Today I was delighted, when looking for something totally different in one of the ‘Lost Crops’ volumes published by the National Academy of Sciences, to find a chapter on native African potatoes. Here in Burundi I have heard about ‘local potatoes’ from upcountry folk, as being a kind of ‘famine food’. Very few are said to be left.
No one has paid attention to them, as so many indigenous crops and livestock breeds of local origin.
African Potatoes (pictures)
Here is some information from NAS:
Despite the name, the plants …are neither potatoes nor potato relatives. Nor are they related to sweet potato, yam, or cassava. They are members of the mint family. This 3,000-member family graces human existence with numerous herbs and fragrances, including lavender, mint, spearmint, rosemary, sage, thyme, oregano, basil, and marjoram, but no major root crops. Indeed, Africa’s native potatoes are the only mints producing human food below ground.
The “northern” species (S. rotundifolius) is most often referred to as Hausa potato, Sudan potato, Zulu round potato, fabourama, and frafra potato. The “southern” species (P. esculentus) is most notably referred to as Livingstone potato, Madagascar potato, and scrambled eggs. The literature also treats them under a (sometimes inaccurate) mix of common names…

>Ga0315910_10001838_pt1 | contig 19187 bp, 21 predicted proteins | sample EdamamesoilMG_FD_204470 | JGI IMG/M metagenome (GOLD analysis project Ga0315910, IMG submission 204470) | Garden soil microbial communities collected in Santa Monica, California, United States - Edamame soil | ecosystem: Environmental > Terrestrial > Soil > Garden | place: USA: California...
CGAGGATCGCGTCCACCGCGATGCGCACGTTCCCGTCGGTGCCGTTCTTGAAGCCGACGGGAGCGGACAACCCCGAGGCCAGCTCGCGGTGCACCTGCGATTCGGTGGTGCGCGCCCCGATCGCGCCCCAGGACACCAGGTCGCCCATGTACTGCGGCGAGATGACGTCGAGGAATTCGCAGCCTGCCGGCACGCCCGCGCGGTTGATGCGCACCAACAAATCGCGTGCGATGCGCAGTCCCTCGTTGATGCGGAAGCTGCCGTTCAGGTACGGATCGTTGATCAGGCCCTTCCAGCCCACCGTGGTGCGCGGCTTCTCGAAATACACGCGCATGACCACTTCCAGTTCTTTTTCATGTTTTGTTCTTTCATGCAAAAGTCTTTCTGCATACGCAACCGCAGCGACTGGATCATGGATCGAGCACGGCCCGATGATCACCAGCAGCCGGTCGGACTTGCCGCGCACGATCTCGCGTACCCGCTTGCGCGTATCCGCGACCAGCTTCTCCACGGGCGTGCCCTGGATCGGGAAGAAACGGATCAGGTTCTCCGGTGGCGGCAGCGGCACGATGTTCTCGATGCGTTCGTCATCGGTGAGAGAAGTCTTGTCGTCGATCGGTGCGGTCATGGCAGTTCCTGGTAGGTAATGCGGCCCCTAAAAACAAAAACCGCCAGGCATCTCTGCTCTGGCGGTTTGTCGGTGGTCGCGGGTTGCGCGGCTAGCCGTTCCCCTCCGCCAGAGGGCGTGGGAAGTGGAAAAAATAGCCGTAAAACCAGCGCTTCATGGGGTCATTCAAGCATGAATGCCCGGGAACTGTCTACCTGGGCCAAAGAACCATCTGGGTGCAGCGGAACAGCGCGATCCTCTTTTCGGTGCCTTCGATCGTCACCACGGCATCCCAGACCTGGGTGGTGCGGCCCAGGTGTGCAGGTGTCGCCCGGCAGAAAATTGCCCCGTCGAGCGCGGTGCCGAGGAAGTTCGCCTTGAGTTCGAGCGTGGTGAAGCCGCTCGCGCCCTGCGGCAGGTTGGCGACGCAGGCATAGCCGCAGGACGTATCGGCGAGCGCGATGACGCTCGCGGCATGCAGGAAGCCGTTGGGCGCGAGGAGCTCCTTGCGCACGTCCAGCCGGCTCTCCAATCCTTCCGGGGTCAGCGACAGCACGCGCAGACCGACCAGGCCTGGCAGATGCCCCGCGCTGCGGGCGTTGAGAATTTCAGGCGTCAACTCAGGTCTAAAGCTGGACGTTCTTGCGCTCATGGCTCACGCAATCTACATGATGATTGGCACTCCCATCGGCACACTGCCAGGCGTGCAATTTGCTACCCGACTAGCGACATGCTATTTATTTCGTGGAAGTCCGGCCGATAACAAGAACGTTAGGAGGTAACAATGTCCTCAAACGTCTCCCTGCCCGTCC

These data elaborate what, coincidentally, I read in Livingstone’s travel diaries last night, who in 1867 describes them as follows:
Among the vegetable products of this region [upland central Africa], that which interested me most was a sort of potato. It does not belong to the solanaceous, but to the papilionaceous or pea family, and its flowers have a delightful fragrance.
It is easily propagated by small cuttings of the root or stalk. The tuber is oblong, like our kidney potato, and when boiled tastes exactly like our common potato.
When unripe it has a slight degree of bitterness, and it is believed to be wholesome; a piece of the root eaten raw is a good remedy in nausea.
It is met with on the uplands alone, and seems incapable of bearing much heat, though I kept some of the roots without earth in a box, which was carried in the sun almost daily for six months, without destroying their vegetative power…
Nearly 150 years ago, Dr. Livingstone was considering the possible expansion of indigenous potatoes to address problems of hunger. Interesting to contemplate.